2. Hey Great photos! I think there are quite a few clubs in the Ottawa area and putting on shows for the organisers is really about promoting your group and the hobby. AMRO ans the Ottawa Sacle Autos all run smopth events and are fun to attend and compete in. The larger shows seem to bring out more models and competitors but they really should not intimidate new modellers as the goal should always be the same as the small shows: have fun, build a model, compete, make new friends and promote this wonderful hobby. Cheers! Terry

    PS; That is m y 1/72 Ki-30 Ann- swirls painted with a paint marker from Deserres art supply store!

    Liked by 1 person

  3. In spite of the fact that car models aren’t really my thing, I had a great time at the show. My only quibble is that it would have been nice to have had the entry forms available online somewhere in advance, if only to not subject those poor judges to my handwriting.

    I suppose size is an interesting question — for shows, is bigger always better, or is there something to be gained in having a smaller, cozier show? Are there people out there who enjoy smaller shows like AMRO, but don’t feel as comfortable at big shows like CapCon? I know for some people, crowds beyond a certain size can be a bit of a harrowing experience, however I would be curious if there were something more to it?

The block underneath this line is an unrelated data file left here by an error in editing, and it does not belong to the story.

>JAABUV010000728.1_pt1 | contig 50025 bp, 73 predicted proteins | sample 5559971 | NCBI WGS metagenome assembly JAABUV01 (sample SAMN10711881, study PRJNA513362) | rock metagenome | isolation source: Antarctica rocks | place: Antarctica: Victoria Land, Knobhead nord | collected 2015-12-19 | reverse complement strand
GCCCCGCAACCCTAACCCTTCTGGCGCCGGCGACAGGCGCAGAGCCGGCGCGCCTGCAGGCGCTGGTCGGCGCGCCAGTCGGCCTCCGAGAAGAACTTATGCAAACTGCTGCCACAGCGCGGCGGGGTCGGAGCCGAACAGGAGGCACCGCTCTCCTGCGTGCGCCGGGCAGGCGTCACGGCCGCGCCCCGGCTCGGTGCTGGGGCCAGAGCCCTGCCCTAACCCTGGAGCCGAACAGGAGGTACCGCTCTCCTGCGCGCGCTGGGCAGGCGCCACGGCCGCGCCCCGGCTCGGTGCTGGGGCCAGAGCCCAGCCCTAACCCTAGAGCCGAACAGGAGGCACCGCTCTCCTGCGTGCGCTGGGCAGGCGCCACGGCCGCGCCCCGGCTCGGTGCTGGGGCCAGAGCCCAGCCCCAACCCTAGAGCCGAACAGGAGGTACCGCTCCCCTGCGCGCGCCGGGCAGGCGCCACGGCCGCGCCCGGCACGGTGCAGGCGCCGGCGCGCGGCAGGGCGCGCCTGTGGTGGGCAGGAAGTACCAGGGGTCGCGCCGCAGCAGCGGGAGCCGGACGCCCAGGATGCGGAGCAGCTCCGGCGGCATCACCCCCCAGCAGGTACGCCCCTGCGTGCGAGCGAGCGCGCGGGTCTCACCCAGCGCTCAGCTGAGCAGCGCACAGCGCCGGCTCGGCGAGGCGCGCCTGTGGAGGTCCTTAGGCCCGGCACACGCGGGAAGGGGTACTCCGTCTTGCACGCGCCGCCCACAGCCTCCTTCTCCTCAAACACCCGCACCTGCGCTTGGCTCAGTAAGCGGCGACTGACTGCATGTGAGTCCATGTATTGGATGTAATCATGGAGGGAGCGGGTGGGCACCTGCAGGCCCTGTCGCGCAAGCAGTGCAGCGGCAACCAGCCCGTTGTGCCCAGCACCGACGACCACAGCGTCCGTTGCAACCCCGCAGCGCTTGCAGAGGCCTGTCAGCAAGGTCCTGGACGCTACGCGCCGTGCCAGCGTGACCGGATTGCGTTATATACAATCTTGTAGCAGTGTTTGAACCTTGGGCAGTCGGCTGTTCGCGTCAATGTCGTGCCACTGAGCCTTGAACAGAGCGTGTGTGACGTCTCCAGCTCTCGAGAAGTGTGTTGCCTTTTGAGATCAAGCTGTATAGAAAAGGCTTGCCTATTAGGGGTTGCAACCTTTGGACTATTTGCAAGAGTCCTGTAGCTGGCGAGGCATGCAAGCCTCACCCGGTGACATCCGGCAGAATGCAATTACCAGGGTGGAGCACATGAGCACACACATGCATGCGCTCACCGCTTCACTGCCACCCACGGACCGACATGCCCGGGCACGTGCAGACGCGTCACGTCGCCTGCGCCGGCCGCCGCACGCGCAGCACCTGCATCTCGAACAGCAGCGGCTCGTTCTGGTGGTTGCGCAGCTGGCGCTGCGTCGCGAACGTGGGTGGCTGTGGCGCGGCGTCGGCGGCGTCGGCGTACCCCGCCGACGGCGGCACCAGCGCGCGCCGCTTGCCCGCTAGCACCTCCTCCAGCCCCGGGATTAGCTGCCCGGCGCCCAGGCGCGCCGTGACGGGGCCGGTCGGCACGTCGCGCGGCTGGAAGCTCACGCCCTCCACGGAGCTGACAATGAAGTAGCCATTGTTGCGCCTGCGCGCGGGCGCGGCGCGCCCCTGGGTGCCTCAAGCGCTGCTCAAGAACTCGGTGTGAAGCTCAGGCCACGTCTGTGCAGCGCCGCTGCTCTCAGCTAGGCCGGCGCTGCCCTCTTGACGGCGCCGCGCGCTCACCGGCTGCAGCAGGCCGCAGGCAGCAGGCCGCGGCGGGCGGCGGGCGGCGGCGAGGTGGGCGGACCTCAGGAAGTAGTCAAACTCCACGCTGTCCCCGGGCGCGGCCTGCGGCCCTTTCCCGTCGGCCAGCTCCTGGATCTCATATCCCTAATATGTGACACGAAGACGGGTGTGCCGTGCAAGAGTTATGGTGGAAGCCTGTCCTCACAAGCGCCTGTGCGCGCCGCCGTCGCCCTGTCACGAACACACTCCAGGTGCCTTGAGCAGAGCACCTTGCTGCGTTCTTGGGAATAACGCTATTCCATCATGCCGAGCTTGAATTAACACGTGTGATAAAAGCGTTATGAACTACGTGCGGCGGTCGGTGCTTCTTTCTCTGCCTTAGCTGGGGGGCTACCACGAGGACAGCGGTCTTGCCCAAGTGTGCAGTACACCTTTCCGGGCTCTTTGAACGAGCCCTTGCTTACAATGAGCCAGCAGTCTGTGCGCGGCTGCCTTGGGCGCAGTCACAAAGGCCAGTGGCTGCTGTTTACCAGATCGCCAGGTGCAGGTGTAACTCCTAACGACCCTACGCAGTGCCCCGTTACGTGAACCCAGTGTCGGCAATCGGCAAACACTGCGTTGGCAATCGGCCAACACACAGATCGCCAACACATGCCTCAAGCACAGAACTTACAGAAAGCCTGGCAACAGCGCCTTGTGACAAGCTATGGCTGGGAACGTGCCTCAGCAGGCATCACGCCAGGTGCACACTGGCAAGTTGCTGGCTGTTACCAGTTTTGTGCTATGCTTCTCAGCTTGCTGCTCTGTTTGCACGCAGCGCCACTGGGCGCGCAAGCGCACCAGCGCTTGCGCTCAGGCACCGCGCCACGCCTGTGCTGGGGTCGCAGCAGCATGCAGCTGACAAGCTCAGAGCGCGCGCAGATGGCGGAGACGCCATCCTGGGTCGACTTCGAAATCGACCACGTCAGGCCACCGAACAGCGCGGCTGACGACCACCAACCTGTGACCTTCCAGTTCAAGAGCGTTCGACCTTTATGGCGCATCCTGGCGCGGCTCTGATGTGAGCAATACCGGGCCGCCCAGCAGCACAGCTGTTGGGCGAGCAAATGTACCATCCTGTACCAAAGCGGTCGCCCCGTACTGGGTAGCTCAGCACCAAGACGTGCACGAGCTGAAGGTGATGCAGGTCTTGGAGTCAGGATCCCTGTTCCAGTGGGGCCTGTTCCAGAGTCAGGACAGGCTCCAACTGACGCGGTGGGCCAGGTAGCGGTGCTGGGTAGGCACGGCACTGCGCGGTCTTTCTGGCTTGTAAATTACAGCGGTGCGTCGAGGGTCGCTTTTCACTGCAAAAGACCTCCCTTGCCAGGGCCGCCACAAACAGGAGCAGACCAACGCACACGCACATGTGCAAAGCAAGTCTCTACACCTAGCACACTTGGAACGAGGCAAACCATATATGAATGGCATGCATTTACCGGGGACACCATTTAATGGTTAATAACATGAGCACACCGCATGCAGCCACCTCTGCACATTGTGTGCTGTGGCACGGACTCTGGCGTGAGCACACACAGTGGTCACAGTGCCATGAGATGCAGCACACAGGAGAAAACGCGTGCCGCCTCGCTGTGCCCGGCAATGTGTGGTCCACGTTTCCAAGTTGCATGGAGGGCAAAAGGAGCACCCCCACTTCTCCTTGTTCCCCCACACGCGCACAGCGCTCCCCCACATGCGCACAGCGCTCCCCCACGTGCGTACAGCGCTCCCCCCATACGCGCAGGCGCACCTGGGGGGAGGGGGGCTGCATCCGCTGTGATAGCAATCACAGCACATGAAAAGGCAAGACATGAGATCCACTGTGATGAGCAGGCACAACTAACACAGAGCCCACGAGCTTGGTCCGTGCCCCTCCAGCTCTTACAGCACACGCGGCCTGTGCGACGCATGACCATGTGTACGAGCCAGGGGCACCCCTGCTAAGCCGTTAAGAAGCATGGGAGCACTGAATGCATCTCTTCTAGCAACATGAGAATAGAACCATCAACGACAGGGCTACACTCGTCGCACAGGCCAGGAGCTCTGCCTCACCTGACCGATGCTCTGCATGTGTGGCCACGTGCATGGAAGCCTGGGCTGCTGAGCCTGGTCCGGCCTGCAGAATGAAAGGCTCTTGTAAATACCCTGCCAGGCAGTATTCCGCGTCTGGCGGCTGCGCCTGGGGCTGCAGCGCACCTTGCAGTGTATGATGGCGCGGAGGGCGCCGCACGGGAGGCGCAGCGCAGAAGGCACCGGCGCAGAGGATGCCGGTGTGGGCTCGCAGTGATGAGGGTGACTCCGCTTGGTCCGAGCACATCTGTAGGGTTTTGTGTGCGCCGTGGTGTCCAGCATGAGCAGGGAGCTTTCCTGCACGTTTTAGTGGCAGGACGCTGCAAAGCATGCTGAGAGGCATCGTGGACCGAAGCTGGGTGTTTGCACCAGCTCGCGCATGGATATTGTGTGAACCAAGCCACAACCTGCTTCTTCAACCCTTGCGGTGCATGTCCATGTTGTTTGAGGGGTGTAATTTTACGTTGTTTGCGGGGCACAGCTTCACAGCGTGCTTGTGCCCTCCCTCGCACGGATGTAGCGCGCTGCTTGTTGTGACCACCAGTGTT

I’m currently working with a group on organizing a new figure & gundam show, and while we initially had big plans, we are scaling some things back a little (hopefully we can announce something soon!). The thing is, we are intentionally trying to get away from the very competitive aspect, trying to make it more of an exhibition and an opportunity for learning and for just having a fun time, in the vein of the NNL style scale auto shows. Our rationale is in part that we want to avoid some of the negative aspects of competition, and we also want to create a unique experience; figure and gundam modelers in the Montreal/Ottawa/Toronto area who want that serious competition already have Sword and Brush and GBWC, respectively.

    Thanks for the nice comments on the bust! She was a labour of love and in a lot of ways the culmination of a lot of things I have learned over the past couple years, especially on colour theory and texture and that sort of thing.

    Liked by 1 person